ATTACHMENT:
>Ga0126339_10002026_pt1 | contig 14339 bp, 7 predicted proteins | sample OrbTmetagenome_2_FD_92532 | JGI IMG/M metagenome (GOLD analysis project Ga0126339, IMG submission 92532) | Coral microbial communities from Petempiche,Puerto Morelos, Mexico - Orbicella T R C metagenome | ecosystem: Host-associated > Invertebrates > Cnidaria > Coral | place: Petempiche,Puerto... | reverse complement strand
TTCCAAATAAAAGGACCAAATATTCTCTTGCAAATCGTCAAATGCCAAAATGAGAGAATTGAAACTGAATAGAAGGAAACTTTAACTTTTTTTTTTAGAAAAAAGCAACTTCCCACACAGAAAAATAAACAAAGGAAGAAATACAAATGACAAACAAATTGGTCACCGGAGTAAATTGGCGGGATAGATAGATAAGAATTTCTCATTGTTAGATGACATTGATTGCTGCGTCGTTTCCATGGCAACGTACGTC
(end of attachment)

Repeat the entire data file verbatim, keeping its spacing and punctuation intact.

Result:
>Ga0126339_10002026_pt1 | contig 14339 bp, 7 predicted proteins | sample OrbTmetagenome_2_FD_92532 | JGI IMG/M metagenome (GOLD analysis project Ga0126339, IMG submission 92532) | Coral microbial communities from Petempiche,Puerto Morelos, Mexico - Orbicella T R C metagenome | ecosystem: Host-associated > Invertebrates > Cnidaria > Coral | place: Petempiche,Puerto... | reverse complement strand
TTCCAAATAAAAGGACCAAATATTCTCTTGCAAATCGTCAAATGCCAAAATGAGAGAATTGAAACTGAATAGAAGGAAACTTTAACTTTTTTTTTTAGAAAAAAGCAACTTCCCACACAGAAAAATAAACAAAGGAAGAAATACAAATGACAAACAAATTGGTCACCGGAGTAAATTGGCGGGATAGATAGATAAGAATTTCTCATTGTTAGATGACATTGATTGCTGCGTCGTTTCCATGGCAACGTACGTC